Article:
Method to lower fly-ash resistivity

- Dearborn Chemical Company

A mixture of an alkyl amine, e.g., tri-n-propylamine and an SO.sub.3 -containing acid, preferably, sulfamic acid is injected into the flue gas stream of a coal-fired utility boiler to reduce the electrical resistivity of the fly-ash particles and to increase their mean particle size, thereby improving their recovery by electrostatic precipitation or by mechanical separation, with consequent reduction in stack emissions.

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The invention is directed to the reduction of electrical resistivity of, and increase in mean particle size of fly-ash particles in utility boilers, thereby improving fly-ash collection with concomitant reduction in stack emissions. This is done by injecting an amine and an SO.sub.3 -containing acid, e.g., sulfuric or sulfamic acid, separately or together, into the cold end of the boiler, between the heat exchangers and the fly-ash collecting system.

Prior art systems have added amines and ammonium sulfate or sulfuric acid to boilers, but this addition has been in the hotter zones of the boiler, i.e., before the air preheater and other heat exchangers, with attendant deposition of additive on the heat exchangers. The instant invention distinguishes from prior practice primarily in that it calls for addition in the cold part of the boiler, after all heat exchangers, at F., before the electrostatic precipitators or mechanical collectors.

One conventional way of collecting dust particles from a furnace gas stream in which the particles are entrained is by the use of an electrostatic precipitator. This equipment separates particles from a gas stream by passing the stream through an electric field, thereby attracting the charged particles to a collector plate. The particles are then removed from the plate by mechanical vibration or rapping the plate. There are a number of variables that can adversely affect the removal of fly ash by an electrostatic precipitator. Many of these variables can be eliminated by mechanical means, e.g., correction of poor gas distribution or by improved mechanical rapping to keep precipitator collection surfaces in a cleaner condition. However, chemical means of control have been utilized primarily as resistivity modifiers. Sulfur trioxide, ammonium sulfate and bisulfate, ammonia, and sulfamic acid are some of the most common additives for this purpose.

Mechanical collecting systems such as cyclone separators are also utilized to separate dust particles from a furnace gas stream. In this case, the resistivity plays a minor role in determining the efficiency of the separation. Size and density of the particles are most important.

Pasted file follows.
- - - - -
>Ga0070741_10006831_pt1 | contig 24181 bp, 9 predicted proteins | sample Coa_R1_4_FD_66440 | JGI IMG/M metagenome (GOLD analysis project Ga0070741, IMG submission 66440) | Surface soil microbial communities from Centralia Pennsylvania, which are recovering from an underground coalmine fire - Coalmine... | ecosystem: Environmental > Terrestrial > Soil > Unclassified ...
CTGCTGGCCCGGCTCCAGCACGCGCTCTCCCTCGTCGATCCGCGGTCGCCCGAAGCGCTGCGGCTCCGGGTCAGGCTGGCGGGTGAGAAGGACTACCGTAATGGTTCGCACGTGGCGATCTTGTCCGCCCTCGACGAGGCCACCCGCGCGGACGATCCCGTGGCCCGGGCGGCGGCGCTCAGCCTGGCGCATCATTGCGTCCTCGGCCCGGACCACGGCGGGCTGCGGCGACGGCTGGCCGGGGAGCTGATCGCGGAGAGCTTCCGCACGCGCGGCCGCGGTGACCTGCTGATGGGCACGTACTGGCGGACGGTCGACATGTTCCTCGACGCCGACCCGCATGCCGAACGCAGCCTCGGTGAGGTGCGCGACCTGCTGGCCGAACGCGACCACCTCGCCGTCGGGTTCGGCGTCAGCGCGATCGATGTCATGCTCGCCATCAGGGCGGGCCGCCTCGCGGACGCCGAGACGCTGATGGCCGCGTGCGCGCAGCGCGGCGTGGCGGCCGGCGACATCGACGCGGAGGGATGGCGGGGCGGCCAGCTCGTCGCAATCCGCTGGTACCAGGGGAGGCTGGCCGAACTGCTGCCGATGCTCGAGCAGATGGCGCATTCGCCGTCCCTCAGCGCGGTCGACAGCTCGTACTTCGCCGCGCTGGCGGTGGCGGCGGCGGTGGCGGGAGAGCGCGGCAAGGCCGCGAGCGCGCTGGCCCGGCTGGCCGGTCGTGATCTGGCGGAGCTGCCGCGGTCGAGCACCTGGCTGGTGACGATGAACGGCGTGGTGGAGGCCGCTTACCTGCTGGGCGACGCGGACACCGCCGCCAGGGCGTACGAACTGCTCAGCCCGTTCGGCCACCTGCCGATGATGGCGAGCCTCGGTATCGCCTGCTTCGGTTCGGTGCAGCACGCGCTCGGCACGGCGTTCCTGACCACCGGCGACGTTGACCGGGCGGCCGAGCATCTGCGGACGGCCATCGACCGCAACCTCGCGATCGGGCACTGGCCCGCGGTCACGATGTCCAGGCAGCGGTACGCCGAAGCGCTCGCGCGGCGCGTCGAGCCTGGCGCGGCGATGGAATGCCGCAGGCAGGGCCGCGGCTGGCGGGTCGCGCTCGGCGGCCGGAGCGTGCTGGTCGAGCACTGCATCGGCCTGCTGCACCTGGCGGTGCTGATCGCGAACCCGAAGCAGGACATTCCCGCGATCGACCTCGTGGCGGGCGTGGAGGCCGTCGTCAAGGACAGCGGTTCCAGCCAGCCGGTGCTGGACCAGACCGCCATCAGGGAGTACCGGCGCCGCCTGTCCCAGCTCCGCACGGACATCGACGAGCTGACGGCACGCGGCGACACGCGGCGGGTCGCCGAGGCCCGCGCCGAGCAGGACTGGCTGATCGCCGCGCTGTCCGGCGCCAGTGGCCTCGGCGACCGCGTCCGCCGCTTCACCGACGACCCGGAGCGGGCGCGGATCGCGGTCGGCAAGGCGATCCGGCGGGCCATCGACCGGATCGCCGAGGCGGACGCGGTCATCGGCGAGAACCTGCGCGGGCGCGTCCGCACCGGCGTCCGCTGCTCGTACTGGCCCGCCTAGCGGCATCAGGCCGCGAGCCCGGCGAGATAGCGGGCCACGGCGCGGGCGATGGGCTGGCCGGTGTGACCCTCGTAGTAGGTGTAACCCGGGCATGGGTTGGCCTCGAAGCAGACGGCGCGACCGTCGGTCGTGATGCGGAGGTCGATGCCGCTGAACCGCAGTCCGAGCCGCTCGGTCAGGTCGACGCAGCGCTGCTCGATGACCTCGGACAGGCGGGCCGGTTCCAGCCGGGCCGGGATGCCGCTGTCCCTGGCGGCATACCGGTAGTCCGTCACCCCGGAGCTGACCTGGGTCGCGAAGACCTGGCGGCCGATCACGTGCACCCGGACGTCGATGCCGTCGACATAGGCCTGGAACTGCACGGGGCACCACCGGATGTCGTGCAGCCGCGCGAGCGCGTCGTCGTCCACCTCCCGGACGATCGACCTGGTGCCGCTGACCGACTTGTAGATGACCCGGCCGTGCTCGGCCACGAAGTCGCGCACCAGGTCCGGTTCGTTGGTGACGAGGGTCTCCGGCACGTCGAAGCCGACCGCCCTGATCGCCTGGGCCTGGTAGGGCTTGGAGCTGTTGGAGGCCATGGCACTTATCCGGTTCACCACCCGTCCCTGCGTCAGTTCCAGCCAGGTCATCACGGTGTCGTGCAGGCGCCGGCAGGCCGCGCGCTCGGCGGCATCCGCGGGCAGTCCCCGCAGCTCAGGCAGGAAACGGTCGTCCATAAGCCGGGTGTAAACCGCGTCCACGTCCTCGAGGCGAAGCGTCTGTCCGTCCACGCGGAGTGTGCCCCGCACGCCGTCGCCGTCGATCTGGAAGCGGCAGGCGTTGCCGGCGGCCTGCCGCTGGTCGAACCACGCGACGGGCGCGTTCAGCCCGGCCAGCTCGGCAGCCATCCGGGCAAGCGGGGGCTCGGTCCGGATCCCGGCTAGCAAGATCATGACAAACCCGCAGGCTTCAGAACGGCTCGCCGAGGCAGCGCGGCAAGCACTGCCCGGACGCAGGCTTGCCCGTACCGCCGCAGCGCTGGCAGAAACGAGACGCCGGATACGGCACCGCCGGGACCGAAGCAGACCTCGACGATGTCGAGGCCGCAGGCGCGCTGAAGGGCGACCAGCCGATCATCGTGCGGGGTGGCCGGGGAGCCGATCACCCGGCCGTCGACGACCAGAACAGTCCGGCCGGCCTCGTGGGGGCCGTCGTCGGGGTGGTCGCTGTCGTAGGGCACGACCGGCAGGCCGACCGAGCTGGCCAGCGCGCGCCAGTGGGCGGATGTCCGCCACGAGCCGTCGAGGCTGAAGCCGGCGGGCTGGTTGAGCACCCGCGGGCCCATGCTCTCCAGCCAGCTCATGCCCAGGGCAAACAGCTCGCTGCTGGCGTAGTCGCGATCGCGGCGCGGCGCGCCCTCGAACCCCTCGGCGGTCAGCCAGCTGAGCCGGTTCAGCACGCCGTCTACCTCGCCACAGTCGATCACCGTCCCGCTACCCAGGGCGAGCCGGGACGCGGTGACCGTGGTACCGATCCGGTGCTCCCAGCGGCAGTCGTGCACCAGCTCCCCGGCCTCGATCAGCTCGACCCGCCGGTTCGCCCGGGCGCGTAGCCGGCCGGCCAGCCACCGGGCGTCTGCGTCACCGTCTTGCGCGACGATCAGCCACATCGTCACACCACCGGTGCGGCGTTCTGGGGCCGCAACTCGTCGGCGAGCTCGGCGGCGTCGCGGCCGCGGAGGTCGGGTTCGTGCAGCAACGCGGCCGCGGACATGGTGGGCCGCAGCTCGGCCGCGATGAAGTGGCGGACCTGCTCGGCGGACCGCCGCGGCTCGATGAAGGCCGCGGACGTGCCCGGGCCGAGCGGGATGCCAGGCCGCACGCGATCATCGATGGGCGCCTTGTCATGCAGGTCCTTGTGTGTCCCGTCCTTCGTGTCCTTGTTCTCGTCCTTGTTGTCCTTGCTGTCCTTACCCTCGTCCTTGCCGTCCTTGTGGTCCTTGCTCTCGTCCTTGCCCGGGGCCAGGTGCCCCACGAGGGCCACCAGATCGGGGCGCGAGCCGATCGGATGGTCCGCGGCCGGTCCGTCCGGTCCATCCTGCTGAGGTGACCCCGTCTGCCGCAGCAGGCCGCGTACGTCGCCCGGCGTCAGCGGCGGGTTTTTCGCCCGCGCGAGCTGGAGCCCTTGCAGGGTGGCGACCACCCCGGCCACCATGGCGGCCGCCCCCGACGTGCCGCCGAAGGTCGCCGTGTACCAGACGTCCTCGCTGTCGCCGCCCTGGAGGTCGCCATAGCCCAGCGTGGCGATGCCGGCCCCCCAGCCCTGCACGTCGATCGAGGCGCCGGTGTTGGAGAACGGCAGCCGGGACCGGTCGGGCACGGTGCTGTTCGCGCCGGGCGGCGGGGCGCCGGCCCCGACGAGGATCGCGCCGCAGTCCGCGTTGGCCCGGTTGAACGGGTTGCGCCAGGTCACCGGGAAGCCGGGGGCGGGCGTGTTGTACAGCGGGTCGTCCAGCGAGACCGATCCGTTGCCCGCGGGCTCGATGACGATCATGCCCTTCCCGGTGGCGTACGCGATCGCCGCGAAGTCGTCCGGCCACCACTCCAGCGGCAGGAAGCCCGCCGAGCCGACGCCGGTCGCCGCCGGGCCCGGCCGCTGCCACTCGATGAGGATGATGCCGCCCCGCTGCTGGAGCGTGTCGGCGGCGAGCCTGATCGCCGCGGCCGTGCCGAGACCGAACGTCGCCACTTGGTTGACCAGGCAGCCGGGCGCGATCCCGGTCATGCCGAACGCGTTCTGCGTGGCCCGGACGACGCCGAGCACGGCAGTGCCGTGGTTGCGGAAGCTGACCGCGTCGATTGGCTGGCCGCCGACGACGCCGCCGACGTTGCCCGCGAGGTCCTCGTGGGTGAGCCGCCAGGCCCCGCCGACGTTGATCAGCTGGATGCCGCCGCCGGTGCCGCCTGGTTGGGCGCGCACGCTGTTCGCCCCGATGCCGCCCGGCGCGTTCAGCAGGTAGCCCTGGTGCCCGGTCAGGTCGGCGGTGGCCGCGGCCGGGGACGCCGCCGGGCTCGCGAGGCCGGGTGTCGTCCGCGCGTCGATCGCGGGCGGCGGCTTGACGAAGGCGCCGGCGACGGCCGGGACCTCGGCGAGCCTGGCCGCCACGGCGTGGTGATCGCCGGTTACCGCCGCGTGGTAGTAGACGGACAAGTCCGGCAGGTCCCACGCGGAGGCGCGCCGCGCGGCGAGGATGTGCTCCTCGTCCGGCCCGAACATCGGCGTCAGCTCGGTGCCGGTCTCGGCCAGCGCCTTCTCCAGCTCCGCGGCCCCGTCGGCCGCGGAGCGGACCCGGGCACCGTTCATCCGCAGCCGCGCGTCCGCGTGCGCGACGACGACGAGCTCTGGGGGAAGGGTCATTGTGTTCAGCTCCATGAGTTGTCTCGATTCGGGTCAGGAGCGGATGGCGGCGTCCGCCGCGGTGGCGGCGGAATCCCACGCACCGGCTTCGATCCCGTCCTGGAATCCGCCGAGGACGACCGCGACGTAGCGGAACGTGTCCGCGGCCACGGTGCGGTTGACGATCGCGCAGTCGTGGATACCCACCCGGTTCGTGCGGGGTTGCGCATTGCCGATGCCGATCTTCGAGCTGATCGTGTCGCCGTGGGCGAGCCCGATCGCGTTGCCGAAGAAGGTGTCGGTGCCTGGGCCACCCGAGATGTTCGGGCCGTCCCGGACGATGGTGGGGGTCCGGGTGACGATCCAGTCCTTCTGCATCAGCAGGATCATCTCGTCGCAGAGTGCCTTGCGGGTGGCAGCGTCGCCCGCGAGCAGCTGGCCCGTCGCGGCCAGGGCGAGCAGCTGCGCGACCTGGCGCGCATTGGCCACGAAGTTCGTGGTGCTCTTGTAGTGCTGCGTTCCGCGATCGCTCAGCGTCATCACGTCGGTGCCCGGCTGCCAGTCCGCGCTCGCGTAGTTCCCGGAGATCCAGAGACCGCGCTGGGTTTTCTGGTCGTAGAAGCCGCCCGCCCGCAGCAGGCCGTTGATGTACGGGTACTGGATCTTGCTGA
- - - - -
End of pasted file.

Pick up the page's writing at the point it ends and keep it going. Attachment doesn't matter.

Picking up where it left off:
This invention is effective for both types of separating systems.

Whereas fly-ash resistivity is the most significant factor governing fly-ash precipitation, particle size also plays an important role. Particles in the 10 micron range and above give more efficient operation than smaller sized particles. Larger particles are more readily centrifuged from the flue gas stream than smaller particles. The modification of the fly-ash resistivity when necessary is the basis of this invention.

The amine component has the formula ##STR1## R.sub.1, R.sub.2, and R.sub.3 are independently selected from the group consisting of H and alkyl groups having 1-8 carbons, at least one of the substituents being alkyl. The amine can be gaseous, liquid, or solid. If gaseous, it is conveniently added to the boiler by a gas injection tube, or it can be converted to the sulfate or sulfamate salt in the known way, and added either as a finely divided solid through a tube in the boiler wall, using conventional solids additions means, or as an aqueous solution of the salt. If a liquid, it can be injected as such, or used in the salt form, as above described. If a solid, it can be added through a solids addition tube or in aqueous solution, as above. Our preferred composition is an aqueous solution of the amine with sulfuric or sulfamic acid, suitably 6 to 8 parts of water per part of actives, i.e., combined amine and acid.

The acid component is an SO.sub.3 -containing acid, e.g., sulfuric acid or sulfamic acid. This component can be added separately from the amine, e.g., via liquid spray injection or (in the case of sulfamic acid) via a solids addition tube. However, as above noted, it is preferred to neutralize the acid with the amine, in aqueous solution, and to inject the latter as a spray into the furnace. This mode facilitates handling and metering.

The SO.sub.3 -containing acid may also be present partially or wholly in the form of its ammonium salts, all of which are highly acidic, e.g. ammonium sulfate or sulfamate, or ammonium bisulfate.

The invention is also directed to a novel composition consisting essentially of an aqueous solution of the tri-n-propylamine salt of sulfamic acid, operably in a weight ratio of about 0.25 to 1 parts of amine per part of acid, and preferably about one part of amine per part of acid. The amount of water is not critical. A useful amount is 6 to 8 parts by weight of water per part of amine plus acid; and preferably, about 7 parts of water per part of amine plus acid.

Our novel composition is especially useful in boilers using low sulfur coal, since these fuels typically generate a fly ash whose resistivity is too high and whose particle size is too small for effective removal by collection devices, absent treatment.

The crux of this invention involves the injection of the amine and SO.sub.3 -containing acid into the furnace at a relatively low temperature, i.e., F. This is a relatively "cold" area of the flue, between the heat exchangers (e.g., air preheater, economizer, etc.) and the fly-ash collectors and therefore there is no risk of deposit of the additive on heat exchangers.

The following examples illustrate without limiting the invention.